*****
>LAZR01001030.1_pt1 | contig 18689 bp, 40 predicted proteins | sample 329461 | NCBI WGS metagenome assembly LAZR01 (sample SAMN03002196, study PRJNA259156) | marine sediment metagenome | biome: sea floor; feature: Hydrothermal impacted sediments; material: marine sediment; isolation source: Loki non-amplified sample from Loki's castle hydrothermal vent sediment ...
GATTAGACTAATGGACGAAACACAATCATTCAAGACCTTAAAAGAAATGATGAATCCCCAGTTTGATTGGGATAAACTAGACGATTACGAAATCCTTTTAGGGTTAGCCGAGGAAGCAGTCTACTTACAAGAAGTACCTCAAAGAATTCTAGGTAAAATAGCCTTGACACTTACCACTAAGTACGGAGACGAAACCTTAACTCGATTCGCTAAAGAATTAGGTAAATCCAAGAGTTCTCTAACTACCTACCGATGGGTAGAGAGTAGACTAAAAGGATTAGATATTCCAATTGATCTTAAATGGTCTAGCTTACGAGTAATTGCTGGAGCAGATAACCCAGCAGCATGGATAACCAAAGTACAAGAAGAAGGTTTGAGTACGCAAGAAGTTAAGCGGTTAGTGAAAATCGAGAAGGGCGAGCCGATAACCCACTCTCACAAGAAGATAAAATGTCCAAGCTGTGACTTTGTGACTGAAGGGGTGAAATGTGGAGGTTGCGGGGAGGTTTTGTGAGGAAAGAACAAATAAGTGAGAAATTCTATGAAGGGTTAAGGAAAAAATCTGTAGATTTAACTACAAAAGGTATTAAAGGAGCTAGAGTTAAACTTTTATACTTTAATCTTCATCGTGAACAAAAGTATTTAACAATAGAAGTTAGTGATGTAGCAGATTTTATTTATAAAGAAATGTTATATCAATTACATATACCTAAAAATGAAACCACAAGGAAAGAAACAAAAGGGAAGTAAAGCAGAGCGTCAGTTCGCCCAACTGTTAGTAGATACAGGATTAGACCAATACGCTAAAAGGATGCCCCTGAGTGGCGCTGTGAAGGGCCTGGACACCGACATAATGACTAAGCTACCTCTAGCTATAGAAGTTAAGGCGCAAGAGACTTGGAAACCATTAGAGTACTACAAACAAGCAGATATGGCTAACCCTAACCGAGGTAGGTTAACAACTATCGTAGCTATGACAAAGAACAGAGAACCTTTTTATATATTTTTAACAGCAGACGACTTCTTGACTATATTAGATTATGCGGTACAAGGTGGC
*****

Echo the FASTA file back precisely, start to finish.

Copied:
>LAZR01001030.1_pt1 | contig 18689 bp, 40 predicted proteins | sample 329461 | NCBI WGS metagenome assembly LAZR01 (sample SAMN03002196, study PRJNA259156) | marine sediment metagenome | biome: sea floor; feature: Hydrothermal impacted sediments; material: marine sediment; isolation source: Loki non-amplified sample from Loki's castle hydrothermal vent sediment ...
GATTAGACTAATGGACGAAACACAATCATTCAAGACCTTAAAAGAAATGATGAATCCCCAGTTTGATTGGGATAAACTAGACGATTACGAAATCCTTTTAGGGTTAGCCGAGGAAGCAGTCTACTTACAAGAAGTACCTCAAAGAATTCTAGGTAAAATAGCCTTGACACTTACCACTAAGTACGGAGACGAAACCTTAACTCGATTCGCTAAAGAATTAGGTAAATCCAAGAGTTCTCTAACTACCTACCGATGGGTAGAGAGTAGACTAAAAGGATTAGATATTCCAATTGATCTTAAATGGTCTAGCTTACGAGTAATTGCTGGAGCAGATAACCCAGCAGCATGGATAACCAAAGTACAAGAAGAAGGTTTGAGTACGCAAGAAGTTAAGCGGTTAGTGAAAATCGAGAAGGGCGAGCCGATAACCCACTCTCACAAGAAGATAAAATGTCCAAGCTGTGACTTTGTGACTGAAGGGGTGAAATGTGGAGGTTGCGGGGAGGTTTTGTGAGGAAAGAACAAATAAGTGAGAAATTCTATGAAGGGTTAAGGAAAAAATCTGTAGATTTAACTACAAAAGGTATTAAAGGAGCTAGAGTTAAACTTTTATACTTTAATCTTCATCGTGAACAAAAGTATTTAACAATAGAAGTTAGTGATGTAGCAGATTTTATTTATAAAGAAATGTTATATCAATTACATATACCTAAAAATGAAACCACAAGGAAAGAAACAAAAGGGAAGTAAAGCAGAGCGTCAGTTCGCCCAACTGTTAGTAGATACAGGATTAGACCAATACGCTAAAAGGATGCCCCTGAGTGGCGCTGTGAAGGGCCTGGACACCGACATAATGACTAAGCTACCTCTAGCTATAGAAGTTAAGGCGCAAGAGACTTGGAAACCATTAGAGTACTACAAACAAGCAGATATGGCTAACCCTAACCGAGGTAGGTTAACAACTATCGTAGCTATGACAAAGAACAGAGAACCTTTTTATATATTTTTAACAGCAGACGACTTCTTGACTATATTAGATTATGCGGTACAAGGTGGC